21

Considering the following vector:

[1] "1-1694429" "2-1546669" "3-928598"  "4-834486"  "5-802353"  "6-659439"  "7-552850" 
"8-516804"  "9-364061" 
[10] "10-354181" "11-335154" "12-257915" "13-251310" "14-232313" "15-217628" "16-216569"   

I am trying to generate two vectors, each of them containing the values obtained by splitting each element of the vector by the delimiter "-".

I used:

f <- function(s) strsplit(s, "-")
cc<-sapply(names.reads, f)

head(cc) $1-1694429 [1] "1" "1694429"

$`2-1546669`

[1] "2"       "1546669"

I know I can access them like:

> cc[[1]][1]
[1] "1"

> cc[[1]][2]
[1] "1694429"

I would like to have two vectors , each one containing the values stored at cc[[i]][1] and cc[[i]][2]...Can I do that without using a loop? (I have over 1 million elements )

2
  • 1
    I'm not sure what you mean by "select separately without using a loop" - you'll have to do cc[[i]] for the i'th vector...do you mean you just want a flat vector with all the string bits in it? (by the way, you can do cc <- strsplit(names.reads,'-') without having to use sapply. Jan 25, 2012 at 0:06
  • @mathematical.coffee I have edited my question, I hope it's a bit more clear ..
    – agatha
    Jan 25, 2012 at 0:10

5 Answers 5

23

Using mathematical.coffee's suggestion, the following code avoids loops or sapply

names.reads <- c("1-1694429", "2-1546669", "3-928598", "4-834486", "5-802353",
              "6-659439",  "7-552850",  "8-516804", "9-364061", "10-354181",
              "11-335154", "12-257915", "13-251310", "14-232313", "15-217628",
              "16-216569")

cc       <- strsplit(names.reads,'-')
part1    <- unlist(cc)[2*(1:length(names.reads))-1]
part2    <- unlist(cc)[2*(1:length(names.reads))  ]

produces

> part1
 [1] "1"  "2"  "3"  "4"  "5"  "6"  "7"  "8"  "9"  "10" "11" "12" "13" "14" "15"
[16] "16"
> part2
 [1] "1694429" "1546669" "928598"  "834486"  "802353"  "659439"  "552850" 
 [8] "516804"  "364061"  "354181"  "335154"  "257915"  "251310"  "232313" 
[15] "217628"  "216569"

though it does require each original value to be in the expected format.

2
  • I am accepting your answer, because sapply failed at less than a quarter of the size of my vector (always like that with sapply for some reason)and your nice solution suits me better.
    – agatha
    Jan 25, 2012 at 1:48
  • 1
    It is the faster one, but the problem with this solution is that all elements must be of the form: x_xxxxx once you have mission one of the value, it doesn't work well, for example: 1694429 instead of: 1-1694429. The strsplit for such cases only generates a list with one value, not the pair of value. Then the calculation of selecting even and odd index does not work. The solution pointed by @MYaseen208 is the one with less performance but it covers this case.
    – David Leal
    Mar 16, 2017 at 18:40
10

Using sapply() (for completeness' sake):

y <- c("1-1694429", "2-1546669", "3-928598", "4-834486", "5-802353", "6-659439", "7-552850", "8-516804", "9-364061", "10-354181", "11-335154", "12-257915", "13-251310", "14-232313", "15-217628", "16-216569")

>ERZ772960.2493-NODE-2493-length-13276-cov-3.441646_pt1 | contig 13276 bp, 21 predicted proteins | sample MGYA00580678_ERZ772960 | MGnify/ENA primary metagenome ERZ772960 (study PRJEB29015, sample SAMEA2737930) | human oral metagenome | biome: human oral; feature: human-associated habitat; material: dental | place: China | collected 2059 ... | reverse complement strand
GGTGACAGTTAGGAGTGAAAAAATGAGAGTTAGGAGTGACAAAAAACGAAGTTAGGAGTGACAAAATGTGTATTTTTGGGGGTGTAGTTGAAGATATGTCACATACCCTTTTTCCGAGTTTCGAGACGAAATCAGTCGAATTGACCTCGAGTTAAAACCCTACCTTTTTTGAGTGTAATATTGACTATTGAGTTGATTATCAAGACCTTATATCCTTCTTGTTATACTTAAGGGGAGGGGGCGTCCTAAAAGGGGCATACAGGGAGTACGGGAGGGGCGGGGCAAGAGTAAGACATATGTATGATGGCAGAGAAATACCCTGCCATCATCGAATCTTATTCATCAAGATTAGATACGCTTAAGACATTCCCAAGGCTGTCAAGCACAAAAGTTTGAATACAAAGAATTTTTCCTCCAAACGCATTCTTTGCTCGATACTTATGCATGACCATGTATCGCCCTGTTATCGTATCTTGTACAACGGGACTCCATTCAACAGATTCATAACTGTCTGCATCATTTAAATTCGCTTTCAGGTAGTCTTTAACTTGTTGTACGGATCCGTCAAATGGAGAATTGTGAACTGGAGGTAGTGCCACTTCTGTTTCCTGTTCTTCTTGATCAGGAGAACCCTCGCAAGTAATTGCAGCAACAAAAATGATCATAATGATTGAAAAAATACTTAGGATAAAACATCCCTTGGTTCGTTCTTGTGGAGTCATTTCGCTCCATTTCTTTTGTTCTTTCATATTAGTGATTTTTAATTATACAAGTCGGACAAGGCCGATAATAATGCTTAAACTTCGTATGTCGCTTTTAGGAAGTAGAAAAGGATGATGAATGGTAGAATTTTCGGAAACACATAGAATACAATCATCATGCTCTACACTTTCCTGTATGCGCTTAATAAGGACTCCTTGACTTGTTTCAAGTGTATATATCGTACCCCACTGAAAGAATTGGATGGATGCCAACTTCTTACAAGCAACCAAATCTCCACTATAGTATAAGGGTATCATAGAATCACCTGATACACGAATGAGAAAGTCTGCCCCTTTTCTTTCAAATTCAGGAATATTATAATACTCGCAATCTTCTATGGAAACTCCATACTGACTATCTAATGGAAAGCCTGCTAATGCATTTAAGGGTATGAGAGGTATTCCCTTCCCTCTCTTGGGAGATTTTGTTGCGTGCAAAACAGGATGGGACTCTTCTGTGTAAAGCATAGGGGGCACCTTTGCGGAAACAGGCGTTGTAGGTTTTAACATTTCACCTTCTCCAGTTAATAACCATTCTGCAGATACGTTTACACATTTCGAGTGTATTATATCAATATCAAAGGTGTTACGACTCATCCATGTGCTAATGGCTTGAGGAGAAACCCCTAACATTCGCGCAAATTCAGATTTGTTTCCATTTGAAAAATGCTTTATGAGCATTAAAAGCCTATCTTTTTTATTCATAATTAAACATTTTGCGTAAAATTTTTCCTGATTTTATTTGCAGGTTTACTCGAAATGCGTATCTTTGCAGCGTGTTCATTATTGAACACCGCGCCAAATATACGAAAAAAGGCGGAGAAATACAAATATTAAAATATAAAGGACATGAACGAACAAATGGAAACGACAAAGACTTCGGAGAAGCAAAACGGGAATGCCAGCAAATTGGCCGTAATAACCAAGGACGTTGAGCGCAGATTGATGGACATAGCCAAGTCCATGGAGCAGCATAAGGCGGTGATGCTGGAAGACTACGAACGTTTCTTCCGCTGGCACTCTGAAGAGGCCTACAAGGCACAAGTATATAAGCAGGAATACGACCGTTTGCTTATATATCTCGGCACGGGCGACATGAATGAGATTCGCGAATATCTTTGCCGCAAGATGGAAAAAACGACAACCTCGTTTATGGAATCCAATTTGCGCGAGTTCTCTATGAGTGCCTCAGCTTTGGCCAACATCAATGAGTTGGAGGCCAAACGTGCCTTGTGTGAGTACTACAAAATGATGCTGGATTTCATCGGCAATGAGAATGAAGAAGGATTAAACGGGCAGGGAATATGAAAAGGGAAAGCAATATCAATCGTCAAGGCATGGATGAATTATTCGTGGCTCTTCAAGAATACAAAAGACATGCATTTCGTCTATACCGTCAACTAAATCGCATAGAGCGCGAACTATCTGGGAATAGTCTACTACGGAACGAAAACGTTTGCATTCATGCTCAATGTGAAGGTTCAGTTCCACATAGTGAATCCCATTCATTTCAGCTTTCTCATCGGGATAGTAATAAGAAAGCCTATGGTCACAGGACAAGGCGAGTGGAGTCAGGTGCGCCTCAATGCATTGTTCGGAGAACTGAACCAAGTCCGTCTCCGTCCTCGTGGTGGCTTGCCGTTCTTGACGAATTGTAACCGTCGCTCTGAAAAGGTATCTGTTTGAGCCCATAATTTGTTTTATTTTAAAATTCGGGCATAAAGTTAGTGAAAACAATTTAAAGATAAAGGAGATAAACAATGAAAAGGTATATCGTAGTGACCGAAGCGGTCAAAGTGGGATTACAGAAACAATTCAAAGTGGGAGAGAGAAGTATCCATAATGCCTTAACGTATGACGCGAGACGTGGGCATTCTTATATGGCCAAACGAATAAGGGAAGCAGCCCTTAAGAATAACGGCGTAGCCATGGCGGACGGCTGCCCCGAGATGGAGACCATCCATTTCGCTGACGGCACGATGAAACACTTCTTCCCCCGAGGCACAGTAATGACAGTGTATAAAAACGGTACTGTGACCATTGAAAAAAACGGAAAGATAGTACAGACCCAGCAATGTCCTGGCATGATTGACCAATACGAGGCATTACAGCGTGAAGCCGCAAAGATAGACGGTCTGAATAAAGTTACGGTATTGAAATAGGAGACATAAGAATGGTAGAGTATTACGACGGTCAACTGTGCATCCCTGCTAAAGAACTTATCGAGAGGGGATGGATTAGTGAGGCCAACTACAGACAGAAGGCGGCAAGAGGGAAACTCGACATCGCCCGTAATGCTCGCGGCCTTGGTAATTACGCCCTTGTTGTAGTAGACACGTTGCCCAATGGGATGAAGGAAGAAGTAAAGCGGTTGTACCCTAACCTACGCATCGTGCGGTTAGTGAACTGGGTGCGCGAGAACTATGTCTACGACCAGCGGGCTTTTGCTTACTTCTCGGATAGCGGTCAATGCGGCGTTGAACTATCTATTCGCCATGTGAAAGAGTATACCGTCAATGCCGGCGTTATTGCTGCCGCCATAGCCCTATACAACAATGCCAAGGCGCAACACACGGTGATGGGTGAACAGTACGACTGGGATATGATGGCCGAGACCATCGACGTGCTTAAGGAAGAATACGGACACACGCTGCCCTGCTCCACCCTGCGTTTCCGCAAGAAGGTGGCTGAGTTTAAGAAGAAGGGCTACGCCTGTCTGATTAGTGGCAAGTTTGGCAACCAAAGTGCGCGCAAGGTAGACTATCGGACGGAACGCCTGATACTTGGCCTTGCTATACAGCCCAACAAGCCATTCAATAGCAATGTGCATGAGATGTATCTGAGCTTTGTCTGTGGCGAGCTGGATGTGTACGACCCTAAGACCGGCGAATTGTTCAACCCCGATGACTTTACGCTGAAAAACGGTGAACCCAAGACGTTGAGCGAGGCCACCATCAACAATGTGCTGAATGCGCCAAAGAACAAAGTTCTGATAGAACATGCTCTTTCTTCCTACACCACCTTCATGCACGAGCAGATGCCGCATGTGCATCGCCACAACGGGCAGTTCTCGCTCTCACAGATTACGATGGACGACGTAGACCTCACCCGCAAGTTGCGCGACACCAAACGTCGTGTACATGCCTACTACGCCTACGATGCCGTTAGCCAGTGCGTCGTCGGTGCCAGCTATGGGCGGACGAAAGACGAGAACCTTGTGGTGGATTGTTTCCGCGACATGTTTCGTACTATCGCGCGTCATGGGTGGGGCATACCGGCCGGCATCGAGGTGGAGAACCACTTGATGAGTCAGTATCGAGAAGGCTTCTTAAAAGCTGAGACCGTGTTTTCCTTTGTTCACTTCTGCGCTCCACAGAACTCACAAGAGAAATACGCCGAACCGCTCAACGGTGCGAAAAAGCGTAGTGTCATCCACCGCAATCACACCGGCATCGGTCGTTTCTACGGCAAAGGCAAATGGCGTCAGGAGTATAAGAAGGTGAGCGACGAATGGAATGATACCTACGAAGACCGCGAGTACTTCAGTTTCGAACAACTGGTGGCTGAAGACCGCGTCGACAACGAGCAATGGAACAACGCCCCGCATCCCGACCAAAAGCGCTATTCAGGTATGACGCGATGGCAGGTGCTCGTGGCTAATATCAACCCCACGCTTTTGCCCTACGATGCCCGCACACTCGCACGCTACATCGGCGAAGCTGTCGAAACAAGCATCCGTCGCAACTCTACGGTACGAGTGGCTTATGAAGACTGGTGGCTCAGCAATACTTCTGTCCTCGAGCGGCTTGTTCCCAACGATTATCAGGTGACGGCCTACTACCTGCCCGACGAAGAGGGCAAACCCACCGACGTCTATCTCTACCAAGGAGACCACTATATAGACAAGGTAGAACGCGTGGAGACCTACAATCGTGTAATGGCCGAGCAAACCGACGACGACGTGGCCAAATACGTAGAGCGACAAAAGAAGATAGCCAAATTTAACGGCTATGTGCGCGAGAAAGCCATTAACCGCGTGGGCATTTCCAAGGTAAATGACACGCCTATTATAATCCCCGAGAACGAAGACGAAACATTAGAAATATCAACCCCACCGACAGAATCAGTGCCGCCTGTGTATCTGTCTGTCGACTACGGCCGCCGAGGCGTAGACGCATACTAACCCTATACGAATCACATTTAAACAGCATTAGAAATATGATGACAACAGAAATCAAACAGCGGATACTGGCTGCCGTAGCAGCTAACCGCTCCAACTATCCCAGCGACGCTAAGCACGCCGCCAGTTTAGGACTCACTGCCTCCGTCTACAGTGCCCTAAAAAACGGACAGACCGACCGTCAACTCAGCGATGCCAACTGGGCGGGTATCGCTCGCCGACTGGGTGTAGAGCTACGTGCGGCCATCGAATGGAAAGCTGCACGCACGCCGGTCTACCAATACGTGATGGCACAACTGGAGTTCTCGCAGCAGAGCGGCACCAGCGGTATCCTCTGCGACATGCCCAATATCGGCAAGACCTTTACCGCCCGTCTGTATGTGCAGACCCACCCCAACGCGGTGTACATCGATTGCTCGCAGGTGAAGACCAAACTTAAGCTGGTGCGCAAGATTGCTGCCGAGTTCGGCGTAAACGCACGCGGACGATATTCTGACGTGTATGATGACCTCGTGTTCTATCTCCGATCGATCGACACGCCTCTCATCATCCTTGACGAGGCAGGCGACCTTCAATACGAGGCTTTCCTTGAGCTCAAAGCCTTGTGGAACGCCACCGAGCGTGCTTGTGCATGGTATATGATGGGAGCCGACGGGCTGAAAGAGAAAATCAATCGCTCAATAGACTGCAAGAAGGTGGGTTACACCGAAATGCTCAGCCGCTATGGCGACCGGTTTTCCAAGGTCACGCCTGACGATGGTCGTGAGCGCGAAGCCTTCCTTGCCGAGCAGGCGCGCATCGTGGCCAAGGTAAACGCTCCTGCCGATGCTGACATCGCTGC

As @Bird pointed out in the comments, the USE.NAMES parameter can be used to avoid names in the resulting vector.

x <- sapply(y, function(x) strsplit(x, "-")[[1]], USE.NAMES=FALSE)

a <- x[1,]

b <- x[2,]

2
  • 1
    this solution splits it twice. computationaly expensive
    – userJT
    Dec 1, 2017 at 17:18
  • 1
    The USE.NAMES=FALSE option in sappaly() also removes the names.
    – Evan
    Apr 17, 2018 at 17:02
6

Another approach:

names.reads <- c("1-1694429", "2-1546669", "3-928598", "4-834486", "5-802353",
              "6-659439",  "7-552850",  "8-516804", "9-364061", "10-354181",
              "11-335154", "12-257915", "13-251310", "14-232313", "15-217628",
              "16-216569")

library(reshape2)
colsplit(string=names.reads, pattern="-", names=c("Part1", "Part2"))

   Part1   Part2
1      1 1694429
2      2 1546669
3      3  928598
4      4  834486
5      5  802353
6      6  659439
7      7  552850
8      8  516804
9      9  364061
10    10  354181
11    11  335154
12    12  257915
13    13  251310
14    14  232313
15    15  217628
16    16  216569
1
  • This solution also works for non-uniform data. For example if you have '1-2-3' and 1-2' you will end up with an array of 1 and 1, and an array of 2-3 and 2. It worked for my application of getting the top level directory name of all directories within a directory. (actually, an S3 bucket via aws.s3)
    – Caleb
    Mar 20, 2019 at 1:57
5

Or with the purrr package:

Part 1:

> map(strsplit(names.reads, "-"), ~.x[1]) %>% unlist()
[1] "1"  "2"  "3"  "4"  "5"  "6"  "7"  "8"  "9"  "10" "11" "12" "13"
[14] "14" "15" "16"

Part 2:

> map(strsplit(names.reads, "-"), ~.x[2]) %>% unlist()
[1] "1694429" "1546669" "928598"  "834486"  "802353"  "659439" 
[7] "552850"  "516804"  "364061"  "354181"  "335154"  "257915" 
[13] "251310"  "232313"  "217628"  "216569" 
3

Looking to solve a similar problem, came across this post. Adding my solution to this though I am far ahead in the future! (copying from Henry the code)

names.reads <- c("1-1694429", "2-1546669", "3-928598", "4-834486", "5-802353",
          "6-659439",  "7-552850",  "8-516804", "9-364061", "10-354181",
          "11-335154", "12-257915", "13-251310", "14-232313", "15-217628",
          "16-216569")

require(plyr)
cc <- ldply(strsplit(names.reads, '-'))
cc$V1;cc$V2

That produces a data frame from which the vectors pertaining to the nth element of each item in the list can be extracted.

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